A sobering message: ‘It just takes one’
It happens more than you know, and probably more often than most drivers would like to admit. But how many times have you grabbed a cocktail — or two — after work and driven home? Or gone out on Friday for “just one” and then got on the freeway? While these questions are rhetorical, they did make me think following week six of the Cottage Grove Public Safety Department’s Citizens Academy.
Drunken driving in the state of Minnesota carries hefty fines as well as the possibility of jail time, license plate revocation and/or suspension of your driver’s license, among other not-so-flattering consequences (such as incredibly high car insurance or the interlock ignition). While I have never been in the unfortunate situation to be facing a DWI, 109 drivers found themselves arrested for DWI in 2013 in Cottage Grove.
“It just takes one,” police officer and investigator Shawn Ebeling said during his presentation.
After an officer has pulled over a driver who is suspected to be under the influence of either alcohol or drugs, there are a number of field sobriety tests administered to determine if the driver is capable of operating a vehicle. The first, which Ebeling said is the most telling, is the horizontal gaze nystagmus test. The officer uses a light or a finger to track the movement of the driver’s eyes. If they bounce, jerk or show other signs of irregular movement, drugs or alcohol are likely a contributing factor. Ebeling said the horizontal gaze nystagmus test is about 90 percent accurate.
The second test is the “walk and turn.” Pretty self-explanatory. The driver must count and walk heel-to-toe along a straight line, usually the road’s fog line. No flailing hands for balance, no falling off, no skipping steps. This test, he said, is about 70 percent accurate.
The third test, which isn’t necessarily the best method for a person like me who has horrible balance in general, is the one-leg stand. The driver must lift their leg and count to a number designated by the officer. With about a 60 percent accuracy rate, Ebeling said if he gets to this test, he most likely has already decided what to do with the driver.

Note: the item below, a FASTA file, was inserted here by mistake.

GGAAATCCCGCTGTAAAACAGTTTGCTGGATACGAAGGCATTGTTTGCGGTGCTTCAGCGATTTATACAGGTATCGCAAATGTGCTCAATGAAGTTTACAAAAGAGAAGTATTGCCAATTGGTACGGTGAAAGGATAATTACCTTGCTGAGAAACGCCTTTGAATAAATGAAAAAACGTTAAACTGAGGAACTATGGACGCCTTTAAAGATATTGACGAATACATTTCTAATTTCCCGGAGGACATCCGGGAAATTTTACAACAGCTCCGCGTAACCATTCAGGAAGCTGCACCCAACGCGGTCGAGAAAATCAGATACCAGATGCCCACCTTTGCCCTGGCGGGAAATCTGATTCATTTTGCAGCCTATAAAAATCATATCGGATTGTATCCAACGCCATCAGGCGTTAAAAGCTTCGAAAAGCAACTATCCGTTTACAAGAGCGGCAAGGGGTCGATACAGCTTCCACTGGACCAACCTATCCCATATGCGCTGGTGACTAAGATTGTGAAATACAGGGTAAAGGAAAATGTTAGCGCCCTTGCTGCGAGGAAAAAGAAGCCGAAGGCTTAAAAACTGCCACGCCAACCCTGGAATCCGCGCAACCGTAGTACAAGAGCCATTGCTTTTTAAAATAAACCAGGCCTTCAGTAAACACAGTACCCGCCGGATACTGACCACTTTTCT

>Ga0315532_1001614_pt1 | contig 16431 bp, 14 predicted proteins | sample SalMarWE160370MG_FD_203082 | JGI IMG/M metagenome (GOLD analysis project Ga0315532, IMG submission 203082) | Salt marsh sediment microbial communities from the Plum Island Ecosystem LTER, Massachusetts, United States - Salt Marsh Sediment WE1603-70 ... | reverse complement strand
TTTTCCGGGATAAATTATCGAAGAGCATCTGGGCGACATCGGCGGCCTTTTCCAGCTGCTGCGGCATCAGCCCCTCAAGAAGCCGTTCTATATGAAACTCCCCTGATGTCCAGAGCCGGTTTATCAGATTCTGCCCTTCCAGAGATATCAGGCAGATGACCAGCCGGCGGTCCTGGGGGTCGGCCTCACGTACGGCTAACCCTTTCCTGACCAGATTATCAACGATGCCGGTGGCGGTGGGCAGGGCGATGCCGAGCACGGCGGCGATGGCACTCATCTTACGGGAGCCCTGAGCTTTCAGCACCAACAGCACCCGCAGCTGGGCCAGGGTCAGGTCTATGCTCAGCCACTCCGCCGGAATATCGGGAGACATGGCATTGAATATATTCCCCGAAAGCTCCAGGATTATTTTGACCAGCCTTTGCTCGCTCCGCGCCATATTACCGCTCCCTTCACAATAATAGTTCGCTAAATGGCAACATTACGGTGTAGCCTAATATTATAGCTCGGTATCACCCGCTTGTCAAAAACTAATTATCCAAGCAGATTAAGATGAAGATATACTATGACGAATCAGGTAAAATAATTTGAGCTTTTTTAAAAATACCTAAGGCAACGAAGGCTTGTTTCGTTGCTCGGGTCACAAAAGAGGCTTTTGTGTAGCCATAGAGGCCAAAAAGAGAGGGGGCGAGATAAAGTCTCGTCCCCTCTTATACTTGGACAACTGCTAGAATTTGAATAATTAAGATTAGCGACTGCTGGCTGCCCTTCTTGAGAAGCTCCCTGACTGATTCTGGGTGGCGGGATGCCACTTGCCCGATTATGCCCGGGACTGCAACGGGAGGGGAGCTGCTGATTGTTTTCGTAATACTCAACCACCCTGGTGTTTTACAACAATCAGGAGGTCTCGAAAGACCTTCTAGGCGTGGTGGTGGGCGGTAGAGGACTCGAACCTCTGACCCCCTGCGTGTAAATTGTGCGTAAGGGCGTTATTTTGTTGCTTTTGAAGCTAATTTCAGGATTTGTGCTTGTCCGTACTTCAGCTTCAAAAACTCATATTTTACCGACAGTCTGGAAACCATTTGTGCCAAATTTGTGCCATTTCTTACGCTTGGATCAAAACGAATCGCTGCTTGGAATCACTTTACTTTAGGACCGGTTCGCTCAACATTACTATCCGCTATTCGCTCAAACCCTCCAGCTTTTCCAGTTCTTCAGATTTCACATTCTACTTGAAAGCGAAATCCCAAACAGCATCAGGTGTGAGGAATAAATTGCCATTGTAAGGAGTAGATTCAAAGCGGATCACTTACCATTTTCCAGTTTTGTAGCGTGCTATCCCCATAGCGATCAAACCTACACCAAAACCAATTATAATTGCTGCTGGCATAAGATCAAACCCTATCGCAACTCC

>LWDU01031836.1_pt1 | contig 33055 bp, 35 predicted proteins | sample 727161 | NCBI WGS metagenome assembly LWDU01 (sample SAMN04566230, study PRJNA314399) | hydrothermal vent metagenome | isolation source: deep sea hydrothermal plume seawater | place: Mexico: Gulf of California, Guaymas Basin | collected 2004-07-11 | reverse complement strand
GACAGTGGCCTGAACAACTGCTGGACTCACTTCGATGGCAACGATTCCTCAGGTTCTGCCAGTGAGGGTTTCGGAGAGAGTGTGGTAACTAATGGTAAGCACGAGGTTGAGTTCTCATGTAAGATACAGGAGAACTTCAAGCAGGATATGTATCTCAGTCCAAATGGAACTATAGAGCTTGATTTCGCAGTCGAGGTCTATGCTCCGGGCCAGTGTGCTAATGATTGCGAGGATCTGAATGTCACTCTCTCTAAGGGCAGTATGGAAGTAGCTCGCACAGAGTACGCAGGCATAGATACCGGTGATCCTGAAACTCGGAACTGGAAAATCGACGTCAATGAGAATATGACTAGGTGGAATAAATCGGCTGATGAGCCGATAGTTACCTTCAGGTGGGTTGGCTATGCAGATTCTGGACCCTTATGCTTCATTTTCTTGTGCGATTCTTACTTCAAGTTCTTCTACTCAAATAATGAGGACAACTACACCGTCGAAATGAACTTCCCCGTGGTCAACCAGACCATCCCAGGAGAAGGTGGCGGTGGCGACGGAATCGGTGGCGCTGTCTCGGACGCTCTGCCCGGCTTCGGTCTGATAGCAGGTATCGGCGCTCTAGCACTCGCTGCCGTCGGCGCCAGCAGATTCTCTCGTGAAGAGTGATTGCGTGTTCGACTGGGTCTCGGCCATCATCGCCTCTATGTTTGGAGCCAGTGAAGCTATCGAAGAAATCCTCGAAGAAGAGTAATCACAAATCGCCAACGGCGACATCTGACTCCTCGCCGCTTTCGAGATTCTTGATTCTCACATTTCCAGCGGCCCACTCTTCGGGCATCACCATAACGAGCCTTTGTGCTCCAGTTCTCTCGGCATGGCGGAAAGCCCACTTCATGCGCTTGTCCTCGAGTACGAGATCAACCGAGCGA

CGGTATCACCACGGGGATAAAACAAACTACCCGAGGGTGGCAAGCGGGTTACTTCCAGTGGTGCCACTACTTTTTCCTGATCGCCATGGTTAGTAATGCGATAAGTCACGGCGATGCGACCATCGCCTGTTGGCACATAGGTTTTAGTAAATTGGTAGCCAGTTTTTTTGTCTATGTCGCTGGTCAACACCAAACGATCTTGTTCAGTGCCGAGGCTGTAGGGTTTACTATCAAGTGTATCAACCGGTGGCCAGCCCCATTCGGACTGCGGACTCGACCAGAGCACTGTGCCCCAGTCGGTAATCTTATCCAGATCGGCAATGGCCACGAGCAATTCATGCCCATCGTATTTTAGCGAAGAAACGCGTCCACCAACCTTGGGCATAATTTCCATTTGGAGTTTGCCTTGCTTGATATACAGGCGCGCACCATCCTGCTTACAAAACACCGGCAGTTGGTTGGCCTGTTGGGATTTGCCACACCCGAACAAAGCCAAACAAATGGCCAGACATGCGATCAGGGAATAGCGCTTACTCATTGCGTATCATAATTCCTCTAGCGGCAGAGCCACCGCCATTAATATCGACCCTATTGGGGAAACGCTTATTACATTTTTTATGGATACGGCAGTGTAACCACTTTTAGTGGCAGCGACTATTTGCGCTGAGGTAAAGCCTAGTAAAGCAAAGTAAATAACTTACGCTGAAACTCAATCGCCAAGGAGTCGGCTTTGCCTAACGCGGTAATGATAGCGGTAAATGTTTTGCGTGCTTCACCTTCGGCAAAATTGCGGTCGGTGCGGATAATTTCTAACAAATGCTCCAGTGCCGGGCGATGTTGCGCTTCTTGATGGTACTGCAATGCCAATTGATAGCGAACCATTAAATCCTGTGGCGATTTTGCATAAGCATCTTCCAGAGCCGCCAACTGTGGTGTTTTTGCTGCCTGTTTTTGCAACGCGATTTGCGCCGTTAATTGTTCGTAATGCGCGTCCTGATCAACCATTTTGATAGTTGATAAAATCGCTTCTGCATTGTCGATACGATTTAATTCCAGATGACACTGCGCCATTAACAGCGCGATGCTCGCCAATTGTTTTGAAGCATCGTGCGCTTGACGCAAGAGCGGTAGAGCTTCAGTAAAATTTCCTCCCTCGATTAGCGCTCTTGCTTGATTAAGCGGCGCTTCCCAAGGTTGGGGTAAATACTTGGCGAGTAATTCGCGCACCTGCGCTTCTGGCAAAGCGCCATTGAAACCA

Earlier this year, I had the opportunity to meet a local woman named Melissa whose life was drastically altered following a DWI arrest. She stumbled her way through the field sobriety tests and was arrested. She struggled finding stability in her life, which she said was spiraling out of control. For her, the ticket and jail time was a sobering jolt that helped get her life back on track.
But for some drunk drivers, the ending isn’t as hopeful.
In 2012, the Minnesota Department of Public Safety reported that 2,644 people suffered injuries in alcohol-related crashes. And 104 did not survive. Ebeling said the numbers are declining, but often go in spurts.
“We’re on a downward swing now but it usually tends to increase again,” he explained. “But our numbers are decreasing due to the commitment of our department in enforcing the law.”
He said he’s noticing more cars spending the night in bar parking lots “because drivers here know that we aren’t messing around.”
To get a glimpse through the eyes of a drunk driver, we had a laugh putting on the “beer goggles,” which were disorienting and dizzying. A classmate could hardly walk in a straight line. While we had a few laughs passing around the goggles — which simulate an intoxication level nearly twice the legal driving limit — there was a realization that there are drivers that get into a car in this condition. And there can be deadly consequences.
The South Australian government released a profound anti-drinking and driving campaign several years ago alongside a graphic five-minute public service announcement. The video shows drivers launched through windshields, vehicles smashing head-on at high speeds, bicyclists run over and a myriad of other circumstances that can happen when a driver is drunk behind the wheel.
In the background, R.E.M’s hit “Everybody Hurts” illuminates the very real outcomes that driving intoxicated can produce. While it was painful to watch, it solidified the message that it really does only take one; one drink, one moment, one decision to change everything.
Reporter Emily Buss is participating in the eight-week Citizens Academy, hosted by the Cottage Grove Public Safety Department. Follow her reports weekly in the Bulletin.